There is much to be said for the fiduciary standard of care for investors, meaning that those in the business of selling investment advice and services put the interests of their customers first. It makes perfect sense that the people who buy financial services want a level of care closer to what a lawyer provides than a used-car salesman.
There now are two different standards of care for investors. Registered investment advisors (RIAs), or buy-side asset managers, must meet the fiduciary standard mentioned above.
The other standard applies to brokers, or the sell side, and is known as suitability. It was created by the industry’s self-regulating organization, the Financial Industry Regulatory Authority, or Finra. We can go into a lot of detail about what the suitability standard actually is, but the real problem with it is that it doesn’t address broker conflicts.
The Securities and Exchange Commission (SEC) recently tackled this issue, and perhaps predictably came up with a set of rules that can only be described as a win for brokers. The new Regulation Best Interest proscribes some of the most offensive sales tactics of an industry replete with them. No more free trips to the Bahamas for brokers who sell lots of their firms’ garbage to investors. But the bad news is this new industry-dictated rule does too little to improve the quality of advice so many investors receive. It also doesn’t resolve who is an advisor and who is a salesperson.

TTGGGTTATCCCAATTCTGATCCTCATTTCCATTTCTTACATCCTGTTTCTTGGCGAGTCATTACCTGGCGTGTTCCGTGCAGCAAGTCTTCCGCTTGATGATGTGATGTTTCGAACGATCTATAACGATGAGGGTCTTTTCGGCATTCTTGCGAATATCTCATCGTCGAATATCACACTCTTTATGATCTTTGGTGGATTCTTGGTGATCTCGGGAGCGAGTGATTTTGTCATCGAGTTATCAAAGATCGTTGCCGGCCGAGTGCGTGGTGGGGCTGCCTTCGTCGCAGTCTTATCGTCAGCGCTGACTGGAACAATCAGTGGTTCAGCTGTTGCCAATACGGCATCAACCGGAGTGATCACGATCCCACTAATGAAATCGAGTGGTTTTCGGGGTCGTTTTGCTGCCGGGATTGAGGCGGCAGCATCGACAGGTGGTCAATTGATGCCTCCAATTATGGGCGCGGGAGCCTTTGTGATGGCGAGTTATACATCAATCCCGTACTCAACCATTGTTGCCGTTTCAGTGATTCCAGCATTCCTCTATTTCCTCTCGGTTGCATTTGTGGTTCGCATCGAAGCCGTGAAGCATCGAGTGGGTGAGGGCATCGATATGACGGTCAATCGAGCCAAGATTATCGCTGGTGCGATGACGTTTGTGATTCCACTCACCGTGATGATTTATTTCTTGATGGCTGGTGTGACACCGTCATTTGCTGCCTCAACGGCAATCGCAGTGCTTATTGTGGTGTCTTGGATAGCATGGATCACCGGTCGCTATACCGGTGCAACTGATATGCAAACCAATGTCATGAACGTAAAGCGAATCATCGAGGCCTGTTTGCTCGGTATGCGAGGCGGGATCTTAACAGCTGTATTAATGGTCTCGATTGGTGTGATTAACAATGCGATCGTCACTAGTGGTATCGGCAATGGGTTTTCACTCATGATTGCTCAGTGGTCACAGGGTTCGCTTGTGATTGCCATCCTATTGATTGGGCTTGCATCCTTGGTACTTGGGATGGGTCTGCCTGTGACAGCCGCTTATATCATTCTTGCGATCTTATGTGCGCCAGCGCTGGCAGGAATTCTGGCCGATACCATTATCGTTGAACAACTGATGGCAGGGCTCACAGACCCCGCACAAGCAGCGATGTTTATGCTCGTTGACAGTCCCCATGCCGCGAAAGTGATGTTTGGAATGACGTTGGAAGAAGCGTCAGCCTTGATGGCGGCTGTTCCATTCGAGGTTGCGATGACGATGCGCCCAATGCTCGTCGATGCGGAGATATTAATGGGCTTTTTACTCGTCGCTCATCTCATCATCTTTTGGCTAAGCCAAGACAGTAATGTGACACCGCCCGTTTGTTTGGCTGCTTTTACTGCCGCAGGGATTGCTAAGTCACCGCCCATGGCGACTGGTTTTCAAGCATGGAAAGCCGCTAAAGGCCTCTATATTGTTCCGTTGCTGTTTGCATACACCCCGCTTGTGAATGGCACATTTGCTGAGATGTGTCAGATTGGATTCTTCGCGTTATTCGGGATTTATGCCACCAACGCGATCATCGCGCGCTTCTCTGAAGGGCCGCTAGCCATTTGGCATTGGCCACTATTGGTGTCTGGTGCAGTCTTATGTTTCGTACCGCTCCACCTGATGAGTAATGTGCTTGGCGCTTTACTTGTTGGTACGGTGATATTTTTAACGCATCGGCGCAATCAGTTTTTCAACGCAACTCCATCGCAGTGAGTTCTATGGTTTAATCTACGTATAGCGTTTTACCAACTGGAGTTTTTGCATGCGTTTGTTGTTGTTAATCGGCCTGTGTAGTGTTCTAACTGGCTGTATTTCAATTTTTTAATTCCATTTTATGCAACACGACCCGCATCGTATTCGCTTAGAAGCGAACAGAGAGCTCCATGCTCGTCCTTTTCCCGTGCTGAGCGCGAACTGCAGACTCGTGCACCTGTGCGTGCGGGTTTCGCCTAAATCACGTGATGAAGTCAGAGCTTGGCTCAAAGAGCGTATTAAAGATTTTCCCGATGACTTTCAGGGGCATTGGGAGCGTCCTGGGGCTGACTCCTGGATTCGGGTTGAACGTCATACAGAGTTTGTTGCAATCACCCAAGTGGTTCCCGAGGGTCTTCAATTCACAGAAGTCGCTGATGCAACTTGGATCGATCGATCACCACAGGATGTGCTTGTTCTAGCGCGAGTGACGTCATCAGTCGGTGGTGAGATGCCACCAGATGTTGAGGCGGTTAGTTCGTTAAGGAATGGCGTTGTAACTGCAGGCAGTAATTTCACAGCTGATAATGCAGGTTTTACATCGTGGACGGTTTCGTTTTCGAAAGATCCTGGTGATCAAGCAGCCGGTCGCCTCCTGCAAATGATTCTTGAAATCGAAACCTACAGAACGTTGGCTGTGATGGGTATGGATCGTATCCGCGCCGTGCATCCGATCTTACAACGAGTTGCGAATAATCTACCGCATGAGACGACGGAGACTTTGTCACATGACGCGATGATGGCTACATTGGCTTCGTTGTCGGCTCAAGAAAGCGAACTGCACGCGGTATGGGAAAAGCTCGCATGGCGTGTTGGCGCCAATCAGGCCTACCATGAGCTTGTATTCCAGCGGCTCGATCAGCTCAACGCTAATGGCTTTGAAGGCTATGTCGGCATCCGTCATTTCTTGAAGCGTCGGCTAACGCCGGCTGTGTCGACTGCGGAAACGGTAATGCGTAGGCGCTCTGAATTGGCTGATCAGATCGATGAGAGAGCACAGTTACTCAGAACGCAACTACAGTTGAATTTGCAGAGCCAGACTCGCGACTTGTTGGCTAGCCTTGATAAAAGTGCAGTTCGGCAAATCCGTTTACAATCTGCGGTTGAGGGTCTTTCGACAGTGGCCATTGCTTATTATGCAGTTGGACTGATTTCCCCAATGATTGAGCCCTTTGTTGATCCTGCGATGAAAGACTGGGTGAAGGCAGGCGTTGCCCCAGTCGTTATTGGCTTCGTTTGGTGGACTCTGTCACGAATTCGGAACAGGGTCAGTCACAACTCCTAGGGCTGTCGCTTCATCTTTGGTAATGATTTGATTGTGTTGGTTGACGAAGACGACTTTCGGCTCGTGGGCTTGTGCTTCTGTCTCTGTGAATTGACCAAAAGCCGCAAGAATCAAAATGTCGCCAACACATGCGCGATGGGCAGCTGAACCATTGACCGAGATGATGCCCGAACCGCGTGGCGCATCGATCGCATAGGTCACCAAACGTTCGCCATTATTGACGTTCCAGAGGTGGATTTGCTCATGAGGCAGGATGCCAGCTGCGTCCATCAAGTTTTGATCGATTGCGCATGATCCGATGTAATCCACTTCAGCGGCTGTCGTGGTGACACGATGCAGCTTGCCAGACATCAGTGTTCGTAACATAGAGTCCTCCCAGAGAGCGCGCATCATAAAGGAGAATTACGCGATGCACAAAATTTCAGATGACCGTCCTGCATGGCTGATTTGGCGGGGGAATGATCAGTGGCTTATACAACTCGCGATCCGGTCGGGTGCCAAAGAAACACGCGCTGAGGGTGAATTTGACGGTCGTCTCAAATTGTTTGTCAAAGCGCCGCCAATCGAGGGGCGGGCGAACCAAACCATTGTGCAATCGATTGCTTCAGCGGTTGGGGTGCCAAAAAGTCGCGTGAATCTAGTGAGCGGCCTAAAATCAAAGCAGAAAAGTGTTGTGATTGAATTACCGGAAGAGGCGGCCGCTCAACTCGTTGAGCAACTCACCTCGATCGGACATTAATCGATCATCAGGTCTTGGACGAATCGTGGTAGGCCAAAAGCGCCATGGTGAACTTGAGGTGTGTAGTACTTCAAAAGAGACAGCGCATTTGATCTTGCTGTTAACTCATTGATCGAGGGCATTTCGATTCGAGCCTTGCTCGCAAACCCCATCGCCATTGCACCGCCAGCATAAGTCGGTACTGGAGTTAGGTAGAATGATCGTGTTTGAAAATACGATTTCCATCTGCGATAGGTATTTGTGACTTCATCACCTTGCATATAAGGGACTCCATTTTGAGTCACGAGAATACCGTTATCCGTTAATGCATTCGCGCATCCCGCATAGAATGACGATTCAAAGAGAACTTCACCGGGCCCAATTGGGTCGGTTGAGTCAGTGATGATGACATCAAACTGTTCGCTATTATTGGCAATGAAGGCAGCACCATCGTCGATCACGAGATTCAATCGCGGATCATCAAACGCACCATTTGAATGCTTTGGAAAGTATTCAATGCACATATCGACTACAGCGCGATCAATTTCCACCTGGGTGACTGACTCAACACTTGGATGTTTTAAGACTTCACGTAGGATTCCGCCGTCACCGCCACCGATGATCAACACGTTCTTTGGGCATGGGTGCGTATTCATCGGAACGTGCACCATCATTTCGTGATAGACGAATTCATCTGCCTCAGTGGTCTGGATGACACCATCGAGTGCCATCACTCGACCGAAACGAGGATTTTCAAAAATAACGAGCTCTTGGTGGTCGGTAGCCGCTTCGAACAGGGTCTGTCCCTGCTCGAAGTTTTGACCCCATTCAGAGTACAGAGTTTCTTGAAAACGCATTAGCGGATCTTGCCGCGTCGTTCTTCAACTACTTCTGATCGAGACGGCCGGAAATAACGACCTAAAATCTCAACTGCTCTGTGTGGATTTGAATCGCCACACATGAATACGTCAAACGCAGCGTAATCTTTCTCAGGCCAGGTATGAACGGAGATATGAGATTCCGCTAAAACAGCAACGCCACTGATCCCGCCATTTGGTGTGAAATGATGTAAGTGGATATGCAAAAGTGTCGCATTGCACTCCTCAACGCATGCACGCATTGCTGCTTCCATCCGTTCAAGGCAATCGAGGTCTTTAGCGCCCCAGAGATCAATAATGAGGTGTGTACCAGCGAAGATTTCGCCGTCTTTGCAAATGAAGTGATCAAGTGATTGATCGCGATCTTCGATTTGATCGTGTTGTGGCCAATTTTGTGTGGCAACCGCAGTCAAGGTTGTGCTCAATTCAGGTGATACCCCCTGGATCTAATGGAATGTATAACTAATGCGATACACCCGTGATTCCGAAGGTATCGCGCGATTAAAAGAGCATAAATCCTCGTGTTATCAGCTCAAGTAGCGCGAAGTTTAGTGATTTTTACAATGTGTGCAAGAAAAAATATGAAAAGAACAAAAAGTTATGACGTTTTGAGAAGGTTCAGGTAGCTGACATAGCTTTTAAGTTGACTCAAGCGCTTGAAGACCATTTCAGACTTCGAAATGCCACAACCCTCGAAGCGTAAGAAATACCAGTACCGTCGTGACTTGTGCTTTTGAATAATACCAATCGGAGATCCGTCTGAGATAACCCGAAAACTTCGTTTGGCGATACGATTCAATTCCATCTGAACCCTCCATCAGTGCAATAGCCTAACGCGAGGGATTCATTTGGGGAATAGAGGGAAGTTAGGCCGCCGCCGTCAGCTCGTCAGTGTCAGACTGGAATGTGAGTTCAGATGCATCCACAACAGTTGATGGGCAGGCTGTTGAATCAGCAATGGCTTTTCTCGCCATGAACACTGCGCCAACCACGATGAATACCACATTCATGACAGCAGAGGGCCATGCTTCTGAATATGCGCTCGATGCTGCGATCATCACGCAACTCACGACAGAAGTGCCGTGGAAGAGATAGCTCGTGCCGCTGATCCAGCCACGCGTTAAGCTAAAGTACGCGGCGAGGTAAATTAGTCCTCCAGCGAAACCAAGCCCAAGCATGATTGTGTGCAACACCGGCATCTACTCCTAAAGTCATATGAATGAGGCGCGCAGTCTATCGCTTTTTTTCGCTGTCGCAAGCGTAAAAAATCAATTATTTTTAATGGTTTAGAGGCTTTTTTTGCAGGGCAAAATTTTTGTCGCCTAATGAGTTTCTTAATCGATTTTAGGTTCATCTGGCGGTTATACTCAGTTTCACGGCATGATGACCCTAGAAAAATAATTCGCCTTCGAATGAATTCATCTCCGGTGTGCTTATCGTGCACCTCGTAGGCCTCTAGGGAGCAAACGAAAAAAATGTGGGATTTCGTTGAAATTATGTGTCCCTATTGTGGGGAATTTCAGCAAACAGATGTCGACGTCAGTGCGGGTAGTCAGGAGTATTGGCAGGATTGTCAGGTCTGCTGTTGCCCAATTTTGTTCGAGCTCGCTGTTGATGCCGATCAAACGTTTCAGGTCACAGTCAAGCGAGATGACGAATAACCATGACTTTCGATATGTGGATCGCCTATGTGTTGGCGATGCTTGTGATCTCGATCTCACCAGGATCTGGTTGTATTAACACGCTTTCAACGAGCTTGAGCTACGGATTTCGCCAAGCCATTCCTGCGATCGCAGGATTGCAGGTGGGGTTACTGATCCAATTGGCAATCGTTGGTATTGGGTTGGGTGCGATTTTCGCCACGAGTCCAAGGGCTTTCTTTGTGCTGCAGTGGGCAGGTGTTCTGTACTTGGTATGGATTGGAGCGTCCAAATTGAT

But maybe we don’t give investors enough credit; they seem to be figuring out on their own that much of the investment industry in no way has their best interests in mind. This may be one reason so many people have been moving billions of dollars from expensive actively managed funds to low-cost passive funds. In other words, money is shifting from the sell side to the buy side.
Why is this happening now? Passive index investing has been around for almost five decades, but has become wildly popular in the past decade or so. Could it be that investors started making a connection between the accounting scandals of the late 1990s, the analyst scandals of the early 2000s, then the initial public offering spinning scandal, the mutual-fund timing scandals, the Bernie Madoff Ponzi scheme and, of course, the subprime scandal and the financial crisis?
It might be a stretch to say that any of these were caused by active stock picking. But then is the shift in money to passive strictly coincidental? My thesis is that the investors who dealt with fiduciaries suffered much less from these events and some of the investing public began to notice that.
If this theory is true, it might explain why the brokerage industry was so intent on pushing through these rule changes. I suspect this is all about marketing and image management for the brokerage side, and not about what level of care those who sell financial services owe to investors.